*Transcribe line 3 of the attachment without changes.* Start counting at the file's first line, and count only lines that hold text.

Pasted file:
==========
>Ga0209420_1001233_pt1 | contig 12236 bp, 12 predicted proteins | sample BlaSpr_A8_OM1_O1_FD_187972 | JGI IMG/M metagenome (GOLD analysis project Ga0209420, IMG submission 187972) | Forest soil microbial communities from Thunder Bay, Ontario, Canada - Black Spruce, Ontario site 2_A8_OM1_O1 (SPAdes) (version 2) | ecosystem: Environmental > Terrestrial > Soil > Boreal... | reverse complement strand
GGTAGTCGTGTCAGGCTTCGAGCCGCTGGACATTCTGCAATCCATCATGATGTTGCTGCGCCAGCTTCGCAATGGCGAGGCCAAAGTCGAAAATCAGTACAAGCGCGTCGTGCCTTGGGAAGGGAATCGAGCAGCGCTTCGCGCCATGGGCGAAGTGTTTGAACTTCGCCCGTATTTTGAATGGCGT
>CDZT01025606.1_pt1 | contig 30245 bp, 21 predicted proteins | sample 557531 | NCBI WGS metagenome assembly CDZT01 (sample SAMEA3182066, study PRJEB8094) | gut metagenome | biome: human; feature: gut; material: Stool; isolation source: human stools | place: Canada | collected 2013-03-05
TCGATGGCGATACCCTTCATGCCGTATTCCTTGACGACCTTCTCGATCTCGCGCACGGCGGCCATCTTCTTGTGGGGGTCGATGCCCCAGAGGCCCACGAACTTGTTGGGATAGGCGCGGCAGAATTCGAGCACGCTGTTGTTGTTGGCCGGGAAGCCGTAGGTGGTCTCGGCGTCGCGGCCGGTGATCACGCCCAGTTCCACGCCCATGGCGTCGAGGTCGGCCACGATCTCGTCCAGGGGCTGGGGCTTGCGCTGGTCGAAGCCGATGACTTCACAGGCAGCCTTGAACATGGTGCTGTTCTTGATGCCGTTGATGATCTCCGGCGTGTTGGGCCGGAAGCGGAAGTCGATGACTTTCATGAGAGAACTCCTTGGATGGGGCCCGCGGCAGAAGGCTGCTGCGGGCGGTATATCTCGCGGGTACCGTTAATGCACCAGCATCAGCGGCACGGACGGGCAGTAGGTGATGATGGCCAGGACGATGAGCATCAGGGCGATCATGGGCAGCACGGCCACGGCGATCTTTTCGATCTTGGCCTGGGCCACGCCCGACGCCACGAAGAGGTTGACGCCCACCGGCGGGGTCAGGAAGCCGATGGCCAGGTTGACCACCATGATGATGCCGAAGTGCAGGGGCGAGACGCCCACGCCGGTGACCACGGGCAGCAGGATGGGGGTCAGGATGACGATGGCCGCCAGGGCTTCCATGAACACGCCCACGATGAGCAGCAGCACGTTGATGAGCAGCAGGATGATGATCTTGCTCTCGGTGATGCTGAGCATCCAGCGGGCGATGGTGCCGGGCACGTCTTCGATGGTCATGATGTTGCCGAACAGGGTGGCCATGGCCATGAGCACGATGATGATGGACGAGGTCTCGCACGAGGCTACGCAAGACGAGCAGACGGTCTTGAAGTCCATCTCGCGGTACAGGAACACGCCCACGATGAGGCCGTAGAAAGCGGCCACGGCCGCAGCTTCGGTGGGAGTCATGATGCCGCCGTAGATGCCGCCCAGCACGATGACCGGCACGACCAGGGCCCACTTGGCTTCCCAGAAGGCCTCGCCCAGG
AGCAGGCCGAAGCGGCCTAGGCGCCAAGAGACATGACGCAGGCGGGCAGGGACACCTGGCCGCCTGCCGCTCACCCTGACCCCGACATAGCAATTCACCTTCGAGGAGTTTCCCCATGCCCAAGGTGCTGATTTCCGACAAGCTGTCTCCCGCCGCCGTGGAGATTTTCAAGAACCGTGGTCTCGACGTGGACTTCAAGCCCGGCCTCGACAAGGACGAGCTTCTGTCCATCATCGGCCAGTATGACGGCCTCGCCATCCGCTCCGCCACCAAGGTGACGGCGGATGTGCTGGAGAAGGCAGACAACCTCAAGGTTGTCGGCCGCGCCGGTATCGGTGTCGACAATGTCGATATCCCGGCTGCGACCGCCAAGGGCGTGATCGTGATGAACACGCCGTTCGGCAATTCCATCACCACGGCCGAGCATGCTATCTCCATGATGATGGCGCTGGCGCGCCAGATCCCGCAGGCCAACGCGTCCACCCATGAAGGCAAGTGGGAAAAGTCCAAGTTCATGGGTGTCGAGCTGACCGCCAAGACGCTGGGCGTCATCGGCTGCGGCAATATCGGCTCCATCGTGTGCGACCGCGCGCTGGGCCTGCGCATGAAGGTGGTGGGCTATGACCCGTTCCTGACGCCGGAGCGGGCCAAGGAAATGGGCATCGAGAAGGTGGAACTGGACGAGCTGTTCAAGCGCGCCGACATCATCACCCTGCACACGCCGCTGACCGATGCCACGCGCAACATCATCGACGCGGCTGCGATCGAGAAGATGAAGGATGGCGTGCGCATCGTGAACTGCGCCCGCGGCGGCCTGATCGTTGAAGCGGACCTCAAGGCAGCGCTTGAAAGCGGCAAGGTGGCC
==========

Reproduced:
>CDZT01025606.1_pt1 | contig 30245 bp, 21 predicted proteins | sample 557531 | NCBI WGS metagenome assembly CDZT01 (sample SAMEA3182066, study PRJEB8094) | gut metagenome | biome: human; feature: gut; material: Stool; isolation source: human stools | place: Canada | collected 2013-03-05